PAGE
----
I enjoy getting comments on my blog posts. Many add informative extras to what I was writing about. But sometimes I read a comment that makes so little sense, my only reaction is a bewildered "huh?"
Such as this one, submitted in response to "Of all the crazy religions, is Islam the most dangerous?"
I was a big fan, but now you lost me. Now you just seem racist to me. Sorry. I'm no fan of religions, any of them, but it's fundamentalists that are the problem. I don't like it when people target any particular group. The Muslims I know would completely disagree with your interpretation of their faith. Sorry.
First, how is it possible to be racist when Islam isn't a race? Islam is a religion. Devotees of Islam belong to various races. I criticize Christianity a lot. Does it make sense to call me a racist for doing so?
Second, the commenter failed to address my question. Which is a fair one.
Sure, most Muslims don't engage in violence in the name of their religion. But neither do most adherents of any other religion. However, it's reasonable to ask why those who kill others in the name of their religion so often are Muslims.
Yes, it can be argued that these terrorists are simply using their religion as an excuse to carry out violent politically-motivated acts.
This doesn't explain the special proclivity of Muslims to engage in violence when it clearly is motivated by religious belief, though. As noted in my previous post, members of no other religion riot if someone burns their holy book or draws insulting cartoons of the religion's founder.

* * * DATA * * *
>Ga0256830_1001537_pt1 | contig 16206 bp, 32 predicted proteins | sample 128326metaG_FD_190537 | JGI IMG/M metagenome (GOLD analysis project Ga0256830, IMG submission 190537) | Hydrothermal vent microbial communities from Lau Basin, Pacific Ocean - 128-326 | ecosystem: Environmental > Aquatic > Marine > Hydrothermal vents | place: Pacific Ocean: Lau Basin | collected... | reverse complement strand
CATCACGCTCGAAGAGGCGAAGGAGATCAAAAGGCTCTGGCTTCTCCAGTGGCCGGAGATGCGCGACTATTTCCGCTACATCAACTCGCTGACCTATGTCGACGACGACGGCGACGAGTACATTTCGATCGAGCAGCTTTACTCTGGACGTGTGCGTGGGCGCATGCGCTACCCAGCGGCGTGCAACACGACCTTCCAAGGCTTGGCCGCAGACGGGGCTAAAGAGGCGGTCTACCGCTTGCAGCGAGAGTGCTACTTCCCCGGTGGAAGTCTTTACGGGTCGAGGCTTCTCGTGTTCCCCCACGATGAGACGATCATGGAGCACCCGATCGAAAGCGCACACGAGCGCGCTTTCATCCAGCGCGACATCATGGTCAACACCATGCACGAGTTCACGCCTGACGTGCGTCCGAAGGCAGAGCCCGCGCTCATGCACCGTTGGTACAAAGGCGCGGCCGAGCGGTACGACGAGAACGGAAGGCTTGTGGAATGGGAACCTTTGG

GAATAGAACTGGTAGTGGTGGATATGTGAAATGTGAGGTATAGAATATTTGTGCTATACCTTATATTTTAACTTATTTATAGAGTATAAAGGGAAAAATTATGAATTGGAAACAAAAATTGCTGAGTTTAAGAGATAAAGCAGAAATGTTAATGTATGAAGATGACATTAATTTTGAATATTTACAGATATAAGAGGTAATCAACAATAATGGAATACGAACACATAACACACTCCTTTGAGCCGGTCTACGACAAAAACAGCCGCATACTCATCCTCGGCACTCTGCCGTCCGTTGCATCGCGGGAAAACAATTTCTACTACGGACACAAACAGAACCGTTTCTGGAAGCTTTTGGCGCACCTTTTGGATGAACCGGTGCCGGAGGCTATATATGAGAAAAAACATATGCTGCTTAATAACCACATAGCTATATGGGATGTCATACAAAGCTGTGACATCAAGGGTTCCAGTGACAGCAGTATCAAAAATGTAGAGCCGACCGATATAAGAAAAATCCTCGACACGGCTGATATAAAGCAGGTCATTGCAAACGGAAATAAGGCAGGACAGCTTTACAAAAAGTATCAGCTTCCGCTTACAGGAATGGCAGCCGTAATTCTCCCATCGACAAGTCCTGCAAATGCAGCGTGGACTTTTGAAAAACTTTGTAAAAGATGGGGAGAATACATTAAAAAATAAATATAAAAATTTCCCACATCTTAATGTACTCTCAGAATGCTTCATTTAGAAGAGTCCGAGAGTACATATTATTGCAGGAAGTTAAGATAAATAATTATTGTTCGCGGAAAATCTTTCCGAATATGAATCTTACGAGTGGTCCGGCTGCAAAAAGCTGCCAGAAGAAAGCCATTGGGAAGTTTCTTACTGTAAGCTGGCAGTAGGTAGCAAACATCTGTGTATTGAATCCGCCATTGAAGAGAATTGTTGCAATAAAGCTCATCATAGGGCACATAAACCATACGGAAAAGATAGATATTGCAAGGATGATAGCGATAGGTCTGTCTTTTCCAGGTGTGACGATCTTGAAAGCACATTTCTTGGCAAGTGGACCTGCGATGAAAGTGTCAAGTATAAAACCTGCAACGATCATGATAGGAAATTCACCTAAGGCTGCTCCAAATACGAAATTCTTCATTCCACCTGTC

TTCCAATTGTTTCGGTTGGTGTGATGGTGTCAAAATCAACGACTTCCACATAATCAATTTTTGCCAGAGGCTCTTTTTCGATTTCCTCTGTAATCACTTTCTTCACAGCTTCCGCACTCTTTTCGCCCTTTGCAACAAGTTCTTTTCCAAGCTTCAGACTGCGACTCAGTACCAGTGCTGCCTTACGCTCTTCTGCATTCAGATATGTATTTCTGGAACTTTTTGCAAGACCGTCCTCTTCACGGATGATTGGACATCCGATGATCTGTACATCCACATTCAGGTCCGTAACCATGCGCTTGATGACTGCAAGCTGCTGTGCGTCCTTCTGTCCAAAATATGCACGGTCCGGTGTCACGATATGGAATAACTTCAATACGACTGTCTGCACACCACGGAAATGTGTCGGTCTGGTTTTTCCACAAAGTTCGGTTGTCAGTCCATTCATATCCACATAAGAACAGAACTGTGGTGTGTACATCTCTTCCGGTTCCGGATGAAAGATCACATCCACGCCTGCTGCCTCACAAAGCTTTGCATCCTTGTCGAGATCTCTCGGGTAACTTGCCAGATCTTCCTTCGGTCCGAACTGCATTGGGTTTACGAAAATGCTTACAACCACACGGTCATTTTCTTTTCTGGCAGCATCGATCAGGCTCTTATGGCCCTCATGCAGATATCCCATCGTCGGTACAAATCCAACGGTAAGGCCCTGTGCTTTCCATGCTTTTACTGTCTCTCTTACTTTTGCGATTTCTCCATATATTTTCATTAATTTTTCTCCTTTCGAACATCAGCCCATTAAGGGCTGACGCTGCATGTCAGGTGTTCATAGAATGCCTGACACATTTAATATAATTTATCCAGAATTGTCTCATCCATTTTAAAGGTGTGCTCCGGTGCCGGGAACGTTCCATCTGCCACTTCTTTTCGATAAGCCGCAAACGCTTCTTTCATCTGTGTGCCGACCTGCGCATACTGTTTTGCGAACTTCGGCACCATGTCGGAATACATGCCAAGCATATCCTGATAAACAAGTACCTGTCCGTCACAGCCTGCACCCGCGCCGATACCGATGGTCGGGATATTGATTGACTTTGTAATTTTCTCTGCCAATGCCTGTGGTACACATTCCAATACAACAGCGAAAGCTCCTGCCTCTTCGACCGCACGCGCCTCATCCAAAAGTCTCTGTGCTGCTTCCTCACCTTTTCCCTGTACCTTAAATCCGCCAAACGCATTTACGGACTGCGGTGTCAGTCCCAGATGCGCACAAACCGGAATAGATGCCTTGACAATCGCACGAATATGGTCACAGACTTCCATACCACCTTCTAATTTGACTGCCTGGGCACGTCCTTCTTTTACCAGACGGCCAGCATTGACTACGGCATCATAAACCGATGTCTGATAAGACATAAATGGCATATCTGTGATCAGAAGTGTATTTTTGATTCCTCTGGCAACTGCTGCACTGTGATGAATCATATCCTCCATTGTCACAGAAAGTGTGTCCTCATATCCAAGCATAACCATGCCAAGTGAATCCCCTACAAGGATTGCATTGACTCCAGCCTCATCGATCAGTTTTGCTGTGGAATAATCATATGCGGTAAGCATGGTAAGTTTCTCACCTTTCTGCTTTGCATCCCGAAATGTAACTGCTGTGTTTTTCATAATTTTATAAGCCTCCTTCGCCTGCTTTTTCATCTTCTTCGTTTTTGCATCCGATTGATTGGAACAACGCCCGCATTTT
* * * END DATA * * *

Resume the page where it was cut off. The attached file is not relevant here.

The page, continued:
Andrew Zak Williams does a good job of addressing the "racist" charge in his New Atheism should be able to criticize Islam without being accused of Islamophobia.
Surely, rational discourse should be permitted to tiptoe cautiously along the hallowed corridors of the house of Islam without the guards frogmarching it out, bellowing allegations of racism and bigotry. Cannot we not agree that the real issue is whether the critiques of Islam proffered by today’s prominent atheists are correct?
For instance, does Islam fall short when it comes to women’s rights? Does it trample free speech while enforcing its own precepts, by the sword if necessary? By all means, apologists may disagree with the likes of Harris and biologist Jerry Coyne. But what signal is sent by a refusal to permit the issues to be even debated?
One can dream up allegations about any religion that are so obscene that no beliver should be expected to respond. But take the suggestion that Islam has some way to go before it promotes gay rights beyond the level of a misnomer. Or that its holy book, taken literally, demands an embrace of violence and reprisals that wouldn’t be tolerated by any humanist ethos.
These allegations, on their face, are wholly consistent with observation. What’s more, its tenets and precepts have real consequences and repercussions for all of us. What is it that leads apologists and liberal writers to nevertheless consider that Islam shouldn’t have to answer these charges, and that those who bring them are merely dressing their bigotry in a cloak of intellectualism?
I'll feel a lot better about Islam when Muslim leaders around the world overwhelmingly denounce violence in the name of their faith whenever and wherever it occurs. So far, they haven't.
This tells me that we need to keep asking whether Islam is a particularly dangerous religion.